48 Hours Mystery: My Mother's Murder
Hours after the discovery of Jennifer Jackson's bloody body, police started wondering about her daughter, Noura, and exactly how she injured her left hand.
Sergeant Connie Justice was the first officer to interview Noura. Noura told her she cut her hand at a community festival the night before the murder. The back of her hand was covered with a piece of white medical tape.
When asked if Justice noticed any blood on the bandage, she replied, "It had not bled through, because all I saw was the top of it and no, I did not see any actual blood."
"There were some broken beer bottles. And I slipped and I fell. We had been drinking that night, slipped and fell and cut it," Noura explained to Richard Schlesinger.
But to Lt. Mark Miller and Sergeant W.D. Merritt, Noura's explanation only raised more questions. "How do you fall on a bottle with the back of your hand?" they wondered. They said it didn't make sense.
But it wasn't just the cut. Lieutenant Miller also thought something was odd about the way Noura was dressed early that June morning.
"She had on a long sleeved shirt, which seemed kind of strange," Lt. Miller observed, "because June in Memphis isn't exactly a cool month."
Miller wondered if Noura was trying to conceal that cut.
"I was in long sleeves a lot. Even on the beach, sometimes I'd be in long sleeves," Noura told Schlesinger, speaking quickly. "You might see someone in a bikini or a t-shirt and I might have something that was long sleeve. It's just the way I dressed."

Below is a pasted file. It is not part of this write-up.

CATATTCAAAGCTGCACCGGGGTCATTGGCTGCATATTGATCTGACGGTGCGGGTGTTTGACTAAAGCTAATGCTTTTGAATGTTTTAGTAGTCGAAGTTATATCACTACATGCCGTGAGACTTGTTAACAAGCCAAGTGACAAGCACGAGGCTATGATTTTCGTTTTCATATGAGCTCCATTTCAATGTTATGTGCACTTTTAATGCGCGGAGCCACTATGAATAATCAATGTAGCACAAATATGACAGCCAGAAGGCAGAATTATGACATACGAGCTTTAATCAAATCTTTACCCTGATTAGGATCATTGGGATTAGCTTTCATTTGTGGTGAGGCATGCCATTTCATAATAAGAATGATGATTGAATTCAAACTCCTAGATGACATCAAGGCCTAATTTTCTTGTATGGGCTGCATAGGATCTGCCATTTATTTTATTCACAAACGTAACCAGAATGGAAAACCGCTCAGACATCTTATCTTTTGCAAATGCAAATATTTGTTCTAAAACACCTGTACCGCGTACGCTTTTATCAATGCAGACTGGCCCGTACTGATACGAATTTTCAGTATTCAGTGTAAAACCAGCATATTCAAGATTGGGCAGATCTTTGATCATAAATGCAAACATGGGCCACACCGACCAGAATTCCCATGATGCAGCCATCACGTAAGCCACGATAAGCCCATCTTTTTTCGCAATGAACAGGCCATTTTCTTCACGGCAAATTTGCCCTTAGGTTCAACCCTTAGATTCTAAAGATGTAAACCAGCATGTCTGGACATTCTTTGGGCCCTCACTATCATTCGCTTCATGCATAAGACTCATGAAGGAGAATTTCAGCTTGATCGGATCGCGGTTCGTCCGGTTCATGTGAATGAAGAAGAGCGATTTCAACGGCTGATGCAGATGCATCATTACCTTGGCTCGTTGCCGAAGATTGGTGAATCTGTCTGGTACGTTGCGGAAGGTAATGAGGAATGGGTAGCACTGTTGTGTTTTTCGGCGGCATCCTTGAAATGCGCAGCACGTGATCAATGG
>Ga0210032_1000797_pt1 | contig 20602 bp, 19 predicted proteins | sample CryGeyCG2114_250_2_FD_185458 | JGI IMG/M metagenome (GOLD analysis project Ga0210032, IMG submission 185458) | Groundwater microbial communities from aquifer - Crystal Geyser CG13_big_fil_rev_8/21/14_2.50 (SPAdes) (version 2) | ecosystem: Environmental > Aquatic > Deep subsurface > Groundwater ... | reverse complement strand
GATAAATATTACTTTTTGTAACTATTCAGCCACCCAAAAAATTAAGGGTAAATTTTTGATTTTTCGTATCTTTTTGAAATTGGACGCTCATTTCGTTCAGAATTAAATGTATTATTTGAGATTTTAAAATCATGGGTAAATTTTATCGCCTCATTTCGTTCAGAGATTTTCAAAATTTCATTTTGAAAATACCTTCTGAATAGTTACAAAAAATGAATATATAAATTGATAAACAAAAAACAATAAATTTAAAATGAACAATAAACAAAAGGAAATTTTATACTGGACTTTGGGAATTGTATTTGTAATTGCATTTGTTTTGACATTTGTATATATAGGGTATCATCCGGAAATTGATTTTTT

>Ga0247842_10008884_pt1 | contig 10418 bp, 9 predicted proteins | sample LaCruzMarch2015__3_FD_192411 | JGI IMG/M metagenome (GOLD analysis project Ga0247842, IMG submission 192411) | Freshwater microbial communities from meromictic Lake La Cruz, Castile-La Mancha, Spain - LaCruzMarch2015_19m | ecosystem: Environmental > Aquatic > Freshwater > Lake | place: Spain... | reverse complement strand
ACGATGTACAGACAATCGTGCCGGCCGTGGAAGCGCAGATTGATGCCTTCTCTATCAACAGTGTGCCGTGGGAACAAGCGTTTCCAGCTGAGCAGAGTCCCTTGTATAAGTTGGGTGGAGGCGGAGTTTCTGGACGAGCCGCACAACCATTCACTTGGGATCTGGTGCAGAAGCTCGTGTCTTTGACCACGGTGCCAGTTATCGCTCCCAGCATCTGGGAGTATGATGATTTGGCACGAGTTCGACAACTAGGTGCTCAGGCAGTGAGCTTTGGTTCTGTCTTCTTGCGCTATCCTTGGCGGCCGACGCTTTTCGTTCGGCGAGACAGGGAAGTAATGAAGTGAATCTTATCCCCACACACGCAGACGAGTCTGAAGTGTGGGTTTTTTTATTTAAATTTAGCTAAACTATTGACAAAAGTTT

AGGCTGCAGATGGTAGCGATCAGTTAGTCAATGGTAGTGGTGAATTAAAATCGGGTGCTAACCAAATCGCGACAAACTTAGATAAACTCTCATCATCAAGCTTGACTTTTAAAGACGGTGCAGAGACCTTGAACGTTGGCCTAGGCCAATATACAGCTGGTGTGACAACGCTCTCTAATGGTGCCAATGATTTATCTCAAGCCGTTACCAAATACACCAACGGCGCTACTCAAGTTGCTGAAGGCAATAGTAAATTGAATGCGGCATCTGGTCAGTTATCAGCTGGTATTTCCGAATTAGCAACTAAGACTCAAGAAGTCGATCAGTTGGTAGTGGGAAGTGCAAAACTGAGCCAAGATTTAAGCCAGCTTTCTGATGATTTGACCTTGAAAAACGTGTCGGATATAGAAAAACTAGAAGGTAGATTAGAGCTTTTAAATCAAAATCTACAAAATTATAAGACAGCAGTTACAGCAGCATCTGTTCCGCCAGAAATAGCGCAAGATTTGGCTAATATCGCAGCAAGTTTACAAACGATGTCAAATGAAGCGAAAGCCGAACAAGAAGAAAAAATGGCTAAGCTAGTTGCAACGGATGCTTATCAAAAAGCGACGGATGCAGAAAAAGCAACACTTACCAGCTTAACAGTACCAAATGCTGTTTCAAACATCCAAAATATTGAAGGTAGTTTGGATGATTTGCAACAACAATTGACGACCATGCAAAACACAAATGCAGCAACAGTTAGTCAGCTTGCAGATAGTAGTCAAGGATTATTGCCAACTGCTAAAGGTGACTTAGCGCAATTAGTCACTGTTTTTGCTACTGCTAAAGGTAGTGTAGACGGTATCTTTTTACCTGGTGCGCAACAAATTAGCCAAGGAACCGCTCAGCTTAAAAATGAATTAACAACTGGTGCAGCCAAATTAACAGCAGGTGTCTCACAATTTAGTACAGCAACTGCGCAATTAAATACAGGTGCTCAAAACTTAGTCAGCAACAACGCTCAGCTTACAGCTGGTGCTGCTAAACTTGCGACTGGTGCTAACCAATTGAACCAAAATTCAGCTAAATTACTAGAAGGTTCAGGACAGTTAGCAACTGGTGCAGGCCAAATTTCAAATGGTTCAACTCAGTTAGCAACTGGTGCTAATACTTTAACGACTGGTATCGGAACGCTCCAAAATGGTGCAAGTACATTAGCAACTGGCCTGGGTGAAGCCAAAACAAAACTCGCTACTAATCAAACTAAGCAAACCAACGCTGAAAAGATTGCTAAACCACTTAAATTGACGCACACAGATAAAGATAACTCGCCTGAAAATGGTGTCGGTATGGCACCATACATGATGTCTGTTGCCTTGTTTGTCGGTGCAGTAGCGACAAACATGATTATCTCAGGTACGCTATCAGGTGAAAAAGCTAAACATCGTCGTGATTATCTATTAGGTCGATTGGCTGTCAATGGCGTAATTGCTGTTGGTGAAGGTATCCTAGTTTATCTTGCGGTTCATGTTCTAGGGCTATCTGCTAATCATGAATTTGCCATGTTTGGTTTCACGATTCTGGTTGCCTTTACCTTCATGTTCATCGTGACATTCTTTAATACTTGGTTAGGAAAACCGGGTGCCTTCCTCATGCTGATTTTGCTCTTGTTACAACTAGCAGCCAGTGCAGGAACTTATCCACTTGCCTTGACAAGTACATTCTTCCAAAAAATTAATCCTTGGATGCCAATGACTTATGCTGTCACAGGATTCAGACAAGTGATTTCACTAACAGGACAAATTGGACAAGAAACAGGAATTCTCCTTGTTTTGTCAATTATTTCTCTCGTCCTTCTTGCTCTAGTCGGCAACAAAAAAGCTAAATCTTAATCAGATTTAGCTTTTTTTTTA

Memphis police started asking Noura's neighbors and friends about her relationship with her mother. And that's when Sgt. Tim Helldorfer started hearing about the fights.
"Noura and her mother had problems," Helldorfer explained. "Noura wanted to be an adult, on her own. And Jennifer was trying to straighten her out."
And just hours before Jennifer was killed, one of Noura's friends said she heard her say, "My mom's a bitch and needs to go to hell."
"I heard a lot of concern from Jennifer about 'I don't know what to do,'" said Susan Tobey. She said Jennifer had confided in her, "'She's not going to school and I don't know what else to do.' It was a mother who was absolutely frustrated."
But Tobey said Jennifer was reluctant to discipline her daughter.
"I think there's a certain amount of guilt that comes with being a single parent. And it causes you, maybe, to be a little easier on children than you might ordinarily be," she said.
But in the months leading up to the murder, Tobey said Jennifer had finally decided to crack down on Noura. To detectives, that sounded a lot like a possible motive for a teenager used to having her way.
"She didn't want to be reined in. She wanted her freedom," Helldorfer said.
What teenager doesn't want freedom? And what teenager hasn't fought with or even cursed a parent? It happens all the time. But police thought this became much more; they thought this was a case of matricide - the murder of a mother by her own child.
Noura's activities the night of the murder just added to their suspicions. Police believe Jennifer Jackson was killed in her home between 1 a.m. and 3 a.m. Noura's friends said they last saw her at a party around midnight. So where was she later?